As the conversation moves to trends, Zee seems simultaneously aghast and amused at the decline of clean eating, and the scramble of high-profile clean-eaters to disentangle themselves from the wreckage. He cites hilarious-but-respected industry blogger Angry Chef and his recent Clean Eating is Dead proclamation (a must-read) and the astounding statistic that a Deliciously Ella energy ball contains double the calories of a Scotch egg. ‘A lot of this is complete garbage. Any one of us could get a qualified health-nutritionist certificate on the internet. You can get them on Groupon for £10 in about an hour. You fill out an online form and you’re certified. It should be banned.’
‘Their fanbase is massive, but their offer is so repetitive and they don’t have a concept or a story. They’re simply feeding off someone else’s work’
In contrast, Zee’s world is too diverse to belong to any sort of food sub-culture. In media and in food, he is a boundary-blurrer, making the foodie and branding buzzword ‘authenticity’ contentious for him and his at-times territorial audience. Churros, for example, are a sore subject.
‘Yesterday, I put up pictures of churros. They eat churros in loads of countries, yet three commenters said, “Churros are from Spain, not Mexico!” But they’re not exclusively Spanish. However, if you want to go down that road…’ He grimaces.
As a quarter-Chinese half-Scottish gay man with Liverpudlian roots and a Dutch, Italian-speaking fiancé, Zee has long been at odds with what’s expected. ‘If you’re gay and working class, it’s difficult to put yourself in the typical box. Or you’re from the North West but you live in Liverpool yet you don’t like football and then people don’t want to chat to you. Or you say “I’m from Liverpool” and people say, “Well, you don’t have an accent” and then it’s like well, what? OK, I’m not from Liverpool then.’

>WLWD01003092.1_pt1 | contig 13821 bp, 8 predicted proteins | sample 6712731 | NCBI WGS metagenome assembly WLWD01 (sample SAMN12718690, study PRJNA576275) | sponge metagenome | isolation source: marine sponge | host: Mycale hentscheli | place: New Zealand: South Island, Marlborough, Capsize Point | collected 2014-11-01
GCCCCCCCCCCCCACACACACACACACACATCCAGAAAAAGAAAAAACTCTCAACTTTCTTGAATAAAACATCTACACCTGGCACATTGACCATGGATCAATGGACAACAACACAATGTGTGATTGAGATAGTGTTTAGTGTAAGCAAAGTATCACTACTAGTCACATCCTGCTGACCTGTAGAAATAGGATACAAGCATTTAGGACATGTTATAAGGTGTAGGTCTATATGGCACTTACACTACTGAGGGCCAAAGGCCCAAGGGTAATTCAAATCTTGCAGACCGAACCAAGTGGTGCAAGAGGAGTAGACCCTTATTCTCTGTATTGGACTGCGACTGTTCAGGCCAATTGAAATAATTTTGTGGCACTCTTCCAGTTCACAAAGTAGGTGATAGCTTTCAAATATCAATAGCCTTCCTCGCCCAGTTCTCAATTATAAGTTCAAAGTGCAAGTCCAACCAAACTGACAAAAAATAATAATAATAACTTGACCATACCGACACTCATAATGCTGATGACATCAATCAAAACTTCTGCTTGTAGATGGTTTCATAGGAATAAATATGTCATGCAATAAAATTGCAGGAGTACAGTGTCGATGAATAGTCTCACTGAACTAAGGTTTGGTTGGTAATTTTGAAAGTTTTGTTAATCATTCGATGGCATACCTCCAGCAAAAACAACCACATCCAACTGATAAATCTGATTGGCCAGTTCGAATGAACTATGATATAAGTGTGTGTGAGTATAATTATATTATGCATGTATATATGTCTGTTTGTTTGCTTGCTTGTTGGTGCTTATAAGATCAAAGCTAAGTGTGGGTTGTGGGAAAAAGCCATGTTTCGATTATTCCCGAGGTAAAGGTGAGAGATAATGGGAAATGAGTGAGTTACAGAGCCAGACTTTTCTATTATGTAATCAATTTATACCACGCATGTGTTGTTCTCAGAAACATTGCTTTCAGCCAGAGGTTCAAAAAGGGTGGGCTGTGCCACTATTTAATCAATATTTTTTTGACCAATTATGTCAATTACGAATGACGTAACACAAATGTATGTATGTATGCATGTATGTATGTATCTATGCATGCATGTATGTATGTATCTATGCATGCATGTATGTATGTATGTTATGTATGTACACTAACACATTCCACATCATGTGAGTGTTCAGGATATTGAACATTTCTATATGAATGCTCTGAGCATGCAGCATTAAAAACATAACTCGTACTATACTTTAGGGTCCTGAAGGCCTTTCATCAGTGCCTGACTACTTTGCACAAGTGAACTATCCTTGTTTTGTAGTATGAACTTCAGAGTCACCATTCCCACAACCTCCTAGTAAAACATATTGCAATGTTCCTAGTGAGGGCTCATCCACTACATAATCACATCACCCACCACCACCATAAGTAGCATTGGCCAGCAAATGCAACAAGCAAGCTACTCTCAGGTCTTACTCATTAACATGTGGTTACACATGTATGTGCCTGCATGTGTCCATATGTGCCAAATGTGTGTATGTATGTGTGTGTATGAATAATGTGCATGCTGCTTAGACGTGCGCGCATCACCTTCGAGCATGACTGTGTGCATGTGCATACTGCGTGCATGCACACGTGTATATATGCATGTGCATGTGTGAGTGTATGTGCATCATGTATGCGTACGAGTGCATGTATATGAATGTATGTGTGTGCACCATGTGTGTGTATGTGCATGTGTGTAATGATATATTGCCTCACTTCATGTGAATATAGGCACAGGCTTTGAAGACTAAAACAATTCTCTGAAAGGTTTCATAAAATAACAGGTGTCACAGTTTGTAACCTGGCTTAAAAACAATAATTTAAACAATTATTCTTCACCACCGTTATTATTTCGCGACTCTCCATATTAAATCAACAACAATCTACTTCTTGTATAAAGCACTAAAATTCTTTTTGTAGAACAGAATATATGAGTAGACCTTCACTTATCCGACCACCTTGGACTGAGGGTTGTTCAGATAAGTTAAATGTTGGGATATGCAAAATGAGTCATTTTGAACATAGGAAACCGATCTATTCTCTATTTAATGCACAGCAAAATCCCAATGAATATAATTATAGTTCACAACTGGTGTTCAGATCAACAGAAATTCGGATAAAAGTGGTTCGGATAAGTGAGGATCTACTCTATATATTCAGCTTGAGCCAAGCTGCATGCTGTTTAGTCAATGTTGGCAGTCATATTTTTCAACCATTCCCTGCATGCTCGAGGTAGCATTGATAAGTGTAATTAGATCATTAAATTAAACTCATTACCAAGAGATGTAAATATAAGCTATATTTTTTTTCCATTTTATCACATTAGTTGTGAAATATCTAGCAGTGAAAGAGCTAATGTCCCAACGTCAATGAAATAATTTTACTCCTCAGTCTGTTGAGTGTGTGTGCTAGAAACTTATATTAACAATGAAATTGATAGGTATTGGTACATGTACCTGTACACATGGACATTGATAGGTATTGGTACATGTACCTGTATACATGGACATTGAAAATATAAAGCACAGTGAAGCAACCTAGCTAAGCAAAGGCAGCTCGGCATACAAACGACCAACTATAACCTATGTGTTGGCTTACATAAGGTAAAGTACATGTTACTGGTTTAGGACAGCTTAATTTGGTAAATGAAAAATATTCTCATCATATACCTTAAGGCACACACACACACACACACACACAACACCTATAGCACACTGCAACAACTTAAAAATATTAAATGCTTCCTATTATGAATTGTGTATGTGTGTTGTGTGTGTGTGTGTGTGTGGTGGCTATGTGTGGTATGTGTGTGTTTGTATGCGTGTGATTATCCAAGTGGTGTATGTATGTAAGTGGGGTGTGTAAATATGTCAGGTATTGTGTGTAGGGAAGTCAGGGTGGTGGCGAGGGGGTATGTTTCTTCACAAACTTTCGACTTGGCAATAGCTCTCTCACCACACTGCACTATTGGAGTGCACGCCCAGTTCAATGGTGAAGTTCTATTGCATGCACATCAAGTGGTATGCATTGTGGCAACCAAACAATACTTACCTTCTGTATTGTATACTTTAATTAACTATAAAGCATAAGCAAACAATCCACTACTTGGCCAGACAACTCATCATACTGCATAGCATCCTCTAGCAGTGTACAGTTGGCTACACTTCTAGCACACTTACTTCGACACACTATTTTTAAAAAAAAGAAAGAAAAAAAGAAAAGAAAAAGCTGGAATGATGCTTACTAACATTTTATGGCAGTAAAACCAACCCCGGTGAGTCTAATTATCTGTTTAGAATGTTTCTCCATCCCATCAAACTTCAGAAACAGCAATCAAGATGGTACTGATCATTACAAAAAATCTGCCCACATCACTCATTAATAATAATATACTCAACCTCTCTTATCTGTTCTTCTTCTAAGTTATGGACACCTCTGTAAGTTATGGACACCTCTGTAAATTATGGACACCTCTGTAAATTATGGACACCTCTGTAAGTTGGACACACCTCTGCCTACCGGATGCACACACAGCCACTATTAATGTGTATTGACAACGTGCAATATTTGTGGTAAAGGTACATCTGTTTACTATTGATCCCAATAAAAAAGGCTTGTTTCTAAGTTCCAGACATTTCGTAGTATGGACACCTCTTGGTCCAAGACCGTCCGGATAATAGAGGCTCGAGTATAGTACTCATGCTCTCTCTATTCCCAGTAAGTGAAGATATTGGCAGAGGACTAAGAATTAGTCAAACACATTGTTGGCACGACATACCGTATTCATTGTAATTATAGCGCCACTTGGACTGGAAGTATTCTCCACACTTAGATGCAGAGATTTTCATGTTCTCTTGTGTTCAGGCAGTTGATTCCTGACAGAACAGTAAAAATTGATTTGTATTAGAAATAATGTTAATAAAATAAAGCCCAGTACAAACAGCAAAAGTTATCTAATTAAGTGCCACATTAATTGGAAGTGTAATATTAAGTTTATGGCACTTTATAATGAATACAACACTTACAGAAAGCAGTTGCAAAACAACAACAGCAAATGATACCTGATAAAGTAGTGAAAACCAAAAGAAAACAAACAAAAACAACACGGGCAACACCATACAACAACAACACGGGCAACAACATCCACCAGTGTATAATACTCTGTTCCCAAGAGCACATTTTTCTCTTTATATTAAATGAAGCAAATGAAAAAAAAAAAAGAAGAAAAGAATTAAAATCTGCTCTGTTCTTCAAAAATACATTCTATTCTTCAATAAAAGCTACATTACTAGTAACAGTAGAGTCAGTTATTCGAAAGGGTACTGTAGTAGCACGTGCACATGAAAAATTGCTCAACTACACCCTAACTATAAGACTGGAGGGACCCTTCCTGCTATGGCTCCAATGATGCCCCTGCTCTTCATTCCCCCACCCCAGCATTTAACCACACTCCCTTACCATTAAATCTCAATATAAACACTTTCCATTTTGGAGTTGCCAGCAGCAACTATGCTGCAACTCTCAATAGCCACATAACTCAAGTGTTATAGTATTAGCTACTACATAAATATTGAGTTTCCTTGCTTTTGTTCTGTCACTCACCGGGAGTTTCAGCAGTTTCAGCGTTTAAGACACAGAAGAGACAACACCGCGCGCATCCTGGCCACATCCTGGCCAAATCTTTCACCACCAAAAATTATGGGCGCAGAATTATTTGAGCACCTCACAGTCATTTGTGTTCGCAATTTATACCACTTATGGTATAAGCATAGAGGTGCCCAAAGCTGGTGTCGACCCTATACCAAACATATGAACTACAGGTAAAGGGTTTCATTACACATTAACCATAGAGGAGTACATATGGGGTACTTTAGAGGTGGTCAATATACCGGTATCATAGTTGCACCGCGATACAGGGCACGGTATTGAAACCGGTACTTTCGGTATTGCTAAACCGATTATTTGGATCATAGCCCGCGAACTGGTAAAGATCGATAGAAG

The result is an outlook and a body of work that exudes freedom. ‘If you ignored national borders and cultural appropriation of food and just went with flavour, what would you come up with?’ he ponders. Probably something a lot like Symmetry Breakfast.
FF: You know your breakfasts aren’t entirely symmetrical, right?
MZ: It’s wabi-sabi – the appreciation of the beautiful in the imperfect. It’s a Japanese thing – they make a bowl and then make it wonky, or when they break one, they glue it back together with gold, meaning the crack is highlighted and rendered beautiful because of the human element. It’s not perfect, but it’s near-perfect. I want people to know it’s not just mirrored, though – that’s the point.
FF: Any food-styling tips for the aesthetically challenged?
MZ: The number-one thing? Do it in natural light. No one wants to eat in the dark. You have to think about the table, the surface, the lighting – they’re all just logistical things that are in your power to change. And it’s a case of doing your research; you have to look at stuff and think, why is that so good and why is that not so good? It’s OK not to like things.
FF: What are your favourite places to get inspired?
MZ: One of the most interesting was Hawaii. My initial reaction was that it was horrible, because it’s like Vegas-on-Sea and not your typical foodie destination, but there are so many diverse cultures that the food’s fascinating – there is a Portuguese heritage, a British heritage, American…
FF: Annd, finally, can you offer any advice on how to grow an audience?
MZ: You have to be willing to make sacrifices. I get up an hour earlier! I’ve sacrificed an hour of sleep every day for three years – that’s like a thousand hours of sleep!